Venice locals Bart DeLorenzo and Amanda Troop explore Jesus, Queen Elizabeth and Hitler at the Odyssey Theatre
By Michael Aushenker
Location isn’t just important in real estate.
Thanks in part to their shared Venice neighborhood, actress Amanda Troop will perform in director Bart DeLorenzo’s “Passion Play,” which debuts Saturday at the Odyssey Theatre in West Los Angeles.
Last year DeLorenzo sought to audition Troop on the strength of two other plays she had appeared in at the Odyssey, “A Splintered Soul” (2007) and “What the Butler Saw” (2011), but called only to find Troop was headed out of town the next morning.
When it came up that they both lived in Venice, DeLorenzo raced over to the house for an impromptu audition, which Troop nailed.
In DeLorenzo’s Los Angeles debut of Pulitzer- and Tony-nominated playwright Sarah Ruhl’s “Passion Play,” three acting troupes collide with history as they perform the traditional reenactment of the trial, suffering and death of Jesus Christ.
In the first act, performers at a production in 16th-century England face a crackdown on Catholics by Queen Elizabeth. In the second, Adolf Hitler attends a show in Nazi Germany during World War II. The third act, DeLorenzo said, follows an American cast from the Vietnam War era to the Reagan administration.
Troop plays the role of Mary Magdalene, a disciple who loyally stayed at Jesus’ side as he faced crucifixion, in all three acts.
The focus of “Passion Play,” however, is actually the trials and tribulations transpiring beneath the surface of those portraying the passion.
“It’s not about the religious aspect, but the actors’ imperfect lives,” Troop said.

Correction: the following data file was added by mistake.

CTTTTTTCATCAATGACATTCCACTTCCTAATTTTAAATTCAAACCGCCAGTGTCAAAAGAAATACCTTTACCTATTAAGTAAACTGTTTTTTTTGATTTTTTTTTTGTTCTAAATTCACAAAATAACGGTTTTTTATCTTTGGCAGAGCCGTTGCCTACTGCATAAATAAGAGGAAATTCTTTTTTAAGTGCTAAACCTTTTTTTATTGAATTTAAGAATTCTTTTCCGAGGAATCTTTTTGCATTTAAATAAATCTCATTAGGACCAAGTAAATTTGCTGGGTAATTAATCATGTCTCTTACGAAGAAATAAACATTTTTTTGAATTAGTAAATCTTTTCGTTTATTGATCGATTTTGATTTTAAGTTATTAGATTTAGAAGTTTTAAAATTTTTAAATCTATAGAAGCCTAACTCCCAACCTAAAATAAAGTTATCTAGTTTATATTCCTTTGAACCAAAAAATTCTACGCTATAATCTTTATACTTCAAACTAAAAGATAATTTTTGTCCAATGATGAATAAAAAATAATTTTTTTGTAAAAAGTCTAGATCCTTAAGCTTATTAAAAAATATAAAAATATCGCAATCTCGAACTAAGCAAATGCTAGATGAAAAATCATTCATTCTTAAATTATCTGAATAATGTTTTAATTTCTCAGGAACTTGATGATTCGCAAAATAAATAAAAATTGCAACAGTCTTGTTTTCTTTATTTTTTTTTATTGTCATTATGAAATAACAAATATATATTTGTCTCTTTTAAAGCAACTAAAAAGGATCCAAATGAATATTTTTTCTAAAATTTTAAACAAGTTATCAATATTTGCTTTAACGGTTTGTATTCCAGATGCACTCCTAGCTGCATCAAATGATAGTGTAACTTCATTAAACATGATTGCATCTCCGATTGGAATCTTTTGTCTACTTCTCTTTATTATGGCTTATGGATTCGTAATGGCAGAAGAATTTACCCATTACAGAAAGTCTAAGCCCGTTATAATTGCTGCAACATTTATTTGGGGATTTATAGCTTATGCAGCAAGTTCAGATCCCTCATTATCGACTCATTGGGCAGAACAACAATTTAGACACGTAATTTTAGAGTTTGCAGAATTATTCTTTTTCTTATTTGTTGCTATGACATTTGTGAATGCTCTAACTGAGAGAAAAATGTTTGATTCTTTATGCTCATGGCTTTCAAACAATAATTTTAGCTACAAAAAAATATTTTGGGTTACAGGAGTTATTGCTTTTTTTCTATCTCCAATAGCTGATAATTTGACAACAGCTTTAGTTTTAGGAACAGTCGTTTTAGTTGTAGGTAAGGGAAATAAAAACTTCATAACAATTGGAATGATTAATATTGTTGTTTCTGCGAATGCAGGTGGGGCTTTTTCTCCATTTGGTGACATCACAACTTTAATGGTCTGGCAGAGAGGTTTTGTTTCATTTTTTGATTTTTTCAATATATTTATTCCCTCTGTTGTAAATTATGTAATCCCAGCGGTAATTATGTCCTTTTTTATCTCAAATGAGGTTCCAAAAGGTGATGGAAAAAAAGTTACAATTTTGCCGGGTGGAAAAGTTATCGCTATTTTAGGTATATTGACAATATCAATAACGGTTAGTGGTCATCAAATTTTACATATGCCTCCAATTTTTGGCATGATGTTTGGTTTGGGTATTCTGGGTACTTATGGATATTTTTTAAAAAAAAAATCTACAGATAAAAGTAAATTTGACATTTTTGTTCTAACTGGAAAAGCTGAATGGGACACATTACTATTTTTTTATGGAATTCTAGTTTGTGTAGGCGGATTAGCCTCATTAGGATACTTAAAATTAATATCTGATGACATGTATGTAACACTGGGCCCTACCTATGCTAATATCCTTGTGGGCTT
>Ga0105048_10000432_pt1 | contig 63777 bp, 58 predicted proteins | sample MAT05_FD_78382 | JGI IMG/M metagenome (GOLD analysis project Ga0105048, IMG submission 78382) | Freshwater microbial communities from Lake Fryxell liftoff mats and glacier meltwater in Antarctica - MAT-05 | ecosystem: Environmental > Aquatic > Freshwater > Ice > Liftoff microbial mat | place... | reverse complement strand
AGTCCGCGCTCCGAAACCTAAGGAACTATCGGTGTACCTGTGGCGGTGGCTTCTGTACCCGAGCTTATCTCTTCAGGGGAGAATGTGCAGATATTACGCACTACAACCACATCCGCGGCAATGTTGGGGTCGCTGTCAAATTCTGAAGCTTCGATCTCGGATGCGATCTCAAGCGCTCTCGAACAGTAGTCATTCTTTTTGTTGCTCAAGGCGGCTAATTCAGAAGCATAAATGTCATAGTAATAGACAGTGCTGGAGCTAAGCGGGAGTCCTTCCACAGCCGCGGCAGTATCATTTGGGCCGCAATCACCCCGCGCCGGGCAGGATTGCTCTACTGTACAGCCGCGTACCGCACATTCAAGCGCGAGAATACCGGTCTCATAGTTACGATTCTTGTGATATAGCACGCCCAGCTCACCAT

Tonally, “Passion Play” splits the difference of comedy and drama.
“It’s definitely between the two,” said DeLorenzo, adding he found intrigue in how “elements of religion work on our lives. If you play Jesus, how does that affect your behavior?”
Troop has been involved with the theater since appearing in a Naples Players production of Arthur Miller’s “The Crucible” as a little girl growing up in Florida.
“There’s a lot of theater in Los Angeles, and it’s a myth to say there is not,” said Troop, who has frequented Pacific Resident Theater in Venice and Rogue Machine in Los Angeles. “They do really good stuff.”
But there’s also the television work. Troop’s TV credits include the soap “General Hospital,” the oddball comedy “Children’s Hospital” and the FX series “Wilfred” — in which she has appeared three times as a receptionist at the Elijah Wood character’s law office.
Troop, who moved from Santa Monica to Venice with her husband in 2006, has also done voiceover work, including what she calls “walla-walla” duty — looping the voices of background characters in crowd scenes — on “The Simpsons.”
She finds it vital to remain actively acting between film and television roles.
“With television, there’s a repetition of scenes. You’re part of a larger group — a machine, so to speak — where each person and crew member is part of this larger entity. In a play, you don’t have that. When you’re finally performing, there’s a flow to a story. You tell the whole story at once. You get to stay deeply in your character for a while,” she continued.
One of Troop’s most interesting and exhausting acting gigs came about two years ago with “Car Plays,” a round robin-style series of plays within cars parked atop a parking structure, performed for two or three people at a time, in which the people rotate through a row of cars’ back seats.
DeLorenzo, artistic director of the Evidence Room theater company, has directed several Odyssey/Evidence Room co-productions —“Annapurna,” “Ivanov,” “Margo Veil,” “The Receptionist”— as well as plays at the Odyssey (“Day Drinkers,” “A Number”).
“Passion Play” is not DeLorenzo’s first brush with Ruhl. Four years ago, he had staged Ruhl’s “Dead Man’s Cellphone” for South Coast Repertory in Costa Mesa.
For “Passion Play,” he went by his instincts signing Troop on the spot and expresses no regrets — “She’s really funny!” DeLorenzo said.
“Audiences are in for a great time,” he said. “It’s a real experience. You’ll come out feeling renewed, refreshed and thinking differently about your life.”
“Passion Play” premieres at 8 p.m. Saturday and continues through March 16 at the Odyssey Theatre, 2055 S. Sepulveda Blvd., Los Angeles. Tickets are $25 to $30, or $45 for opening day. Call (310) 477-2055 or visit odysseytheatre.com. §